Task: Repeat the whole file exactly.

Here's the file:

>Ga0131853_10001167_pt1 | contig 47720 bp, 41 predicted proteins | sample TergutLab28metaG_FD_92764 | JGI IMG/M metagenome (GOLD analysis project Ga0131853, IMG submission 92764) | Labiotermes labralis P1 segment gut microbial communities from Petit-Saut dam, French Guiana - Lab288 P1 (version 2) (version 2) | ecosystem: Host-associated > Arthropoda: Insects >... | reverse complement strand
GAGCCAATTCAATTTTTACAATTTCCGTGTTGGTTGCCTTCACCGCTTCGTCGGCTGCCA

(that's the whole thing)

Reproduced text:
>Ga0131853_10001167_pt1 | contig 47720 bp, 41 predicted proteins | sample TergutLab28metaG_FD_92764 | JGI IMG/M metagenome (GOLD analysis project Ga0131853, IMG submission 92764) | Labiotermes labralis P1 segment gut microbial communities from Petit-Saut dam, French Guiana - Lab288 P1 (version 2) (version 2) | ecosystem: Host-associated > Arthropoda: Insects >... | reverse complement strand
GAGCCAATTCAATTTTTACAATTTCCGTGTTGGTTGCCTTCACCGCTTCGTCGGCTGCCA